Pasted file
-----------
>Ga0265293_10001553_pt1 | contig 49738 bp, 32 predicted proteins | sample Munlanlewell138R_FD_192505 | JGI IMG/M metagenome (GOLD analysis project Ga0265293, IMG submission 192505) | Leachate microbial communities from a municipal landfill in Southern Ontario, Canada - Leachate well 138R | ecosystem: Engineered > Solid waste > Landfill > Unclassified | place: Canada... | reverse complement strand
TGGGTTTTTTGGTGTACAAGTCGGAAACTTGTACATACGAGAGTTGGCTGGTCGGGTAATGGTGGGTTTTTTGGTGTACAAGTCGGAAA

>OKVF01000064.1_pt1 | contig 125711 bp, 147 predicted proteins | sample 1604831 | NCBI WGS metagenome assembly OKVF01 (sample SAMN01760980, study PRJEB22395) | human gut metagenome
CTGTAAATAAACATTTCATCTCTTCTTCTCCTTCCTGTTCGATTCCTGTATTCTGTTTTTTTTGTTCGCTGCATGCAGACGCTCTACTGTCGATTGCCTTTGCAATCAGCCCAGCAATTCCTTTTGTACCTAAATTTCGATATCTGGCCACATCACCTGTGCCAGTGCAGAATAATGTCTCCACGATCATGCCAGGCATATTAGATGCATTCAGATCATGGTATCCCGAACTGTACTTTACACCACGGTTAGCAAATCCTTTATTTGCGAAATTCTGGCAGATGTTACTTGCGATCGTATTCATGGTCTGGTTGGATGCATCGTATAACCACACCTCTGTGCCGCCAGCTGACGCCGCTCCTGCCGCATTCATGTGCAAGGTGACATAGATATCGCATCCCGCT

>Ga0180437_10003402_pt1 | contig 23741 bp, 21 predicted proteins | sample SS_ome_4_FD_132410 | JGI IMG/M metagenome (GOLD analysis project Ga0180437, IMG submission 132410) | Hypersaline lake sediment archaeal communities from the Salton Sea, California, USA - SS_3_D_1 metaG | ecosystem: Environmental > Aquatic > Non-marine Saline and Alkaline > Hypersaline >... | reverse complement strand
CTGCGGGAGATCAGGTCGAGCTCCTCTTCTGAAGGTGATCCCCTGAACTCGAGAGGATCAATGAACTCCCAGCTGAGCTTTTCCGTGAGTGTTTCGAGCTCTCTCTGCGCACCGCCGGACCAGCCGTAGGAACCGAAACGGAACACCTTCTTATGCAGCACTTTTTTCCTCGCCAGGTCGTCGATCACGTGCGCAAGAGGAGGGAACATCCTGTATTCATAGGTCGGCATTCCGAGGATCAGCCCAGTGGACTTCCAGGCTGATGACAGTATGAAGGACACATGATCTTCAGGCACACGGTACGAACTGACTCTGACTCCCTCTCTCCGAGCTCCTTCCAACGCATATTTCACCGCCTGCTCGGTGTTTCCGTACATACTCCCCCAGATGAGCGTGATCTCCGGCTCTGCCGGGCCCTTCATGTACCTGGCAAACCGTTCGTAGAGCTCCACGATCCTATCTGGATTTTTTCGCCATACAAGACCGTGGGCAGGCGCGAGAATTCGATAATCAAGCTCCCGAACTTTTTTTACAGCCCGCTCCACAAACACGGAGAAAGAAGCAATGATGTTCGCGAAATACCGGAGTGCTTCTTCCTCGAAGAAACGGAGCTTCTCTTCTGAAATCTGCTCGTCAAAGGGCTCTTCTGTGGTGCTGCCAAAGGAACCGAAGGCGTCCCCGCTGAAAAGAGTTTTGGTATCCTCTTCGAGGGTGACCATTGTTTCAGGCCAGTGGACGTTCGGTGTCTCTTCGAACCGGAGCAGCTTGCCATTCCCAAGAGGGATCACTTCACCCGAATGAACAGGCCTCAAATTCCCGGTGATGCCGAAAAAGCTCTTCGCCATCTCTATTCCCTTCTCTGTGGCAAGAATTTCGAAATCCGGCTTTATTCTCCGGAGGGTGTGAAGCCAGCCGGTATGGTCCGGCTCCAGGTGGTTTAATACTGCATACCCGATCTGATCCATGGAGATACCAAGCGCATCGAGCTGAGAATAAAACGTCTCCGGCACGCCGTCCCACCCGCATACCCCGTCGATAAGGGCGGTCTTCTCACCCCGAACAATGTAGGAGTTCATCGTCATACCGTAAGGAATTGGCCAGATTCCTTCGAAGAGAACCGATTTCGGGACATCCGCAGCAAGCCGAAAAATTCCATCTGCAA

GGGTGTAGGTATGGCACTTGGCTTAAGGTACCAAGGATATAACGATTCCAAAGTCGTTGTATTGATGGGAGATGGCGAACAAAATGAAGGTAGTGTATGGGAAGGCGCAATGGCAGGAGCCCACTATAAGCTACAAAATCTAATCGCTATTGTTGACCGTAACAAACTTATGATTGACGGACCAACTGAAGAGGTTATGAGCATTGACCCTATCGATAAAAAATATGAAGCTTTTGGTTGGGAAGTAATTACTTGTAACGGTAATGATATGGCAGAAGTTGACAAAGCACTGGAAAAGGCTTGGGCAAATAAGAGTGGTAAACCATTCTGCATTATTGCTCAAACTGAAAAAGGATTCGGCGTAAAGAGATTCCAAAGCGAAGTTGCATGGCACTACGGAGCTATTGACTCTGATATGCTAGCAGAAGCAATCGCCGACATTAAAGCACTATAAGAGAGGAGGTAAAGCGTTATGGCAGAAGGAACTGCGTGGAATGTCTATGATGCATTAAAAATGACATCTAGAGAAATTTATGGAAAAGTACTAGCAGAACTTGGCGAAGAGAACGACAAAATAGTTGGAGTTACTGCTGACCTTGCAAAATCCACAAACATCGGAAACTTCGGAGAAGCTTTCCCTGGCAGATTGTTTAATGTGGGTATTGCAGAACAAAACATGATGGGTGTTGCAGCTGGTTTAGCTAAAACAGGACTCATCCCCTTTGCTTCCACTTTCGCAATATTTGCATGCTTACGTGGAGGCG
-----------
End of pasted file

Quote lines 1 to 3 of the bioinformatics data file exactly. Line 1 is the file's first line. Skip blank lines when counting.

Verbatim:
>Ga0265293_10001553_pt1 | contig 49738 bp, 32 predicted proteins | sample Munlanlewell138R_FD_192505 | JGI IMG/M metagenome (GOLD analysis project Ga0265293, IMG submission 192505) | Leachate microbial communities from a municipal landfill in Southern Ontario, Canada - Leachate well 138R | ecosystem: Engineered > Solid waste > Landfill > Unclassified | place: Canada... | reverse complement strand
TGGGTTTTTTGGTGTACAAGTCGGAAACTTGTACATACGAGAGTTGGCTGGTCGGGTAATGGTGGGTTTTTTGGTGTACAAGTCGGAAA

>OKVF01000064.1_pt1 | contig 125711 bp, 147 predicted proteins | sample 1604831 | NCBI WGS metagenome assembly OKVF01 (sample SAMN01760980, study PRJEB22395) | human gut metagenome